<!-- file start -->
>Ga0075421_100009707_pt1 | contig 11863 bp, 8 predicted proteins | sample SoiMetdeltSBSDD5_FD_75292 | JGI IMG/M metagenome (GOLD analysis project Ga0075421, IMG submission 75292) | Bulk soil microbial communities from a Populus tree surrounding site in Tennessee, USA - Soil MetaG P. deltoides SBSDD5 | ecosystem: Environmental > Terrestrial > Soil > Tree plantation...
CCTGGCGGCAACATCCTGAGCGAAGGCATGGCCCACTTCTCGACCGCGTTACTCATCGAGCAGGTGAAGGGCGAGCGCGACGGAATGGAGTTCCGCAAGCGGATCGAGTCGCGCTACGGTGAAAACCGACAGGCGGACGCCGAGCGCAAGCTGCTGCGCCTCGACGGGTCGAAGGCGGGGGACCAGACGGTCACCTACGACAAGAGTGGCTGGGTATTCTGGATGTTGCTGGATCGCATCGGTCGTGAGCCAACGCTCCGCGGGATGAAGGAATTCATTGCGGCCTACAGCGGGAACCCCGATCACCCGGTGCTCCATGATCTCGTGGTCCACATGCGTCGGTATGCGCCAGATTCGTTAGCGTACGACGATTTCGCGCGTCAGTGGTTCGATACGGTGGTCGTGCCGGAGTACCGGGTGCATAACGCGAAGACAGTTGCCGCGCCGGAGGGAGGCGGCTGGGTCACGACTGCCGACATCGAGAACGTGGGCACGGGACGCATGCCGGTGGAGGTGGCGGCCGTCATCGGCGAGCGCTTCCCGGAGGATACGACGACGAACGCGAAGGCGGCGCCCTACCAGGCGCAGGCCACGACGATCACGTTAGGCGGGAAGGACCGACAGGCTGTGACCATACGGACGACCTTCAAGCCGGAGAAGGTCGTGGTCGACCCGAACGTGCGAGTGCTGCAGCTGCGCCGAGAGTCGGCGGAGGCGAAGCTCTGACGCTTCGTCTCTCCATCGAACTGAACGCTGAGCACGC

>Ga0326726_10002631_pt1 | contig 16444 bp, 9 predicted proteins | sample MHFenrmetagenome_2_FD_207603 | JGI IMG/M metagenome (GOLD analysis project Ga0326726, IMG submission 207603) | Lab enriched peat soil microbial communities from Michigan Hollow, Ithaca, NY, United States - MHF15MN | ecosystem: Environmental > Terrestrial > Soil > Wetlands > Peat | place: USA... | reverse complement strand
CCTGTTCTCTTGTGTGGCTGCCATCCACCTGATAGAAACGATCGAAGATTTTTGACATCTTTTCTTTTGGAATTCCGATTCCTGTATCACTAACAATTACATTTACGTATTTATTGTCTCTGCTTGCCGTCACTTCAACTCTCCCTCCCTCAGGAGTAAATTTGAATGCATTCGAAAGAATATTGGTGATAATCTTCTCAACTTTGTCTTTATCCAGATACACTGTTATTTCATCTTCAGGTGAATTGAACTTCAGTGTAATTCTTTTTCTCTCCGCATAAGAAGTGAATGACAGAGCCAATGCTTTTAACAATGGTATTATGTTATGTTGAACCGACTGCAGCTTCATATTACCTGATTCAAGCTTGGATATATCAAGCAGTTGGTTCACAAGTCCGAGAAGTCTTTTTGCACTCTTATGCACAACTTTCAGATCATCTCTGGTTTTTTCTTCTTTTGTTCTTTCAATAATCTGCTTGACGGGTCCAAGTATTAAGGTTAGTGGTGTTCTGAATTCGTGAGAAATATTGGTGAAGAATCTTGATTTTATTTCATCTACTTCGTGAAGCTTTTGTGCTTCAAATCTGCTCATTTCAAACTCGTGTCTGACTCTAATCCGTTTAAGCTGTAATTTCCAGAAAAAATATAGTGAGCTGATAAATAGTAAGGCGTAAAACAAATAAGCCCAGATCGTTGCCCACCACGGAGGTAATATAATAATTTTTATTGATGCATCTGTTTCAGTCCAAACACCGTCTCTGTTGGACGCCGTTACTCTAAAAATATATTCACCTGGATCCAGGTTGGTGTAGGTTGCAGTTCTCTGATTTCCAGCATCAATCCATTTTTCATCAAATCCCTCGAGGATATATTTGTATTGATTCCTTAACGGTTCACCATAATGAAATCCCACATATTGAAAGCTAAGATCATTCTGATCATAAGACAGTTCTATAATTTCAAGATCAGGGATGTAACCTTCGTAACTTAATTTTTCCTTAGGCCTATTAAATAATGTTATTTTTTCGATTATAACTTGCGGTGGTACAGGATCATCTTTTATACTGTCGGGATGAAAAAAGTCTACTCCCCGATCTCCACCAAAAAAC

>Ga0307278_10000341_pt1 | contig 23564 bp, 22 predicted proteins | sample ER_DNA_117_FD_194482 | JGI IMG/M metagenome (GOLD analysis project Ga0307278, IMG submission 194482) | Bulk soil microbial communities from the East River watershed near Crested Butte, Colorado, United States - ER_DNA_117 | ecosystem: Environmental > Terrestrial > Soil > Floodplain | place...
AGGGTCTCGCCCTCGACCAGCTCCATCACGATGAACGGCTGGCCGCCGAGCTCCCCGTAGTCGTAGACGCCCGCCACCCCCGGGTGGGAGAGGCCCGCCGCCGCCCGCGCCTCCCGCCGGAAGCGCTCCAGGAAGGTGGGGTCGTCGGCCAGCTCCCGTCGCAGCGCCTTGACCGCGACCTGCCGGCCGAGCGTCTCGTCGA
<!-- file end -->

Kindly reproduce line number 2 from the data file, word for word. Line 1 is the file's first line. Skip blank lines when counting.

CCTGGCGGCAACATCCTGAGCGAAGGCATGGCCCACTTCTCGACCGCGTTACTCATCGAGCAGGTGAAGGGCGAGCGCGACGGAATGGAGTTCCGCAAGCGGATCGAGTCGCGCTACGGTGAAAACCGACAGGCGGACGCCGAGCGCAAGCTGCTGCGCCTCGACGGGTCGAAGGCGGGGGACCAGACGGTCACCTACGACAAGAGTGGCTGGGTATTCTGGATGTTGCTGGATCGCATCGGTCGTGAGCCAACGCTCCGCGGGATGAAGGAATTCATTGCGGCCTACAGCGGGAACCCCGATCACCCGGTGCTCCATGATCTCGTGGTCCACATGCGTCGGTATGCGCCAGATTCGTTAGCGTACGACGATTTCGCGCGTCAGTGGTTCGATACGGTGGTCGTGCCGGAGTACCGGGTGCATAACGCGAAGACAGTTGCCGCGCCGGAGGGAGGCGGCTGGGTCACGACTGCCGACATCGAGAACGTGGGCACGGGACGCATGCCGGTGGAGGTGGCGGCCGTCATCGGCGAGCGCTTCCCGGAGGATACGACGACGAACGCGAAGGCGGCGCCCTACCAGGCGCAGGCCACGACGATCACGTTAGGCGGGAAGGACCGACAGGCTGTGACCATACGGACGACCTTCAAGCCGGAGAAGGTCGTGGTCGACCCGAACGTGCGAGTGCTGCAGCTGCGCCGAGAGTCGGCGGAGGCGAAGCTCTGACGCTTCGTCTCTCCATCGAACTGAACGCTGAGCACGC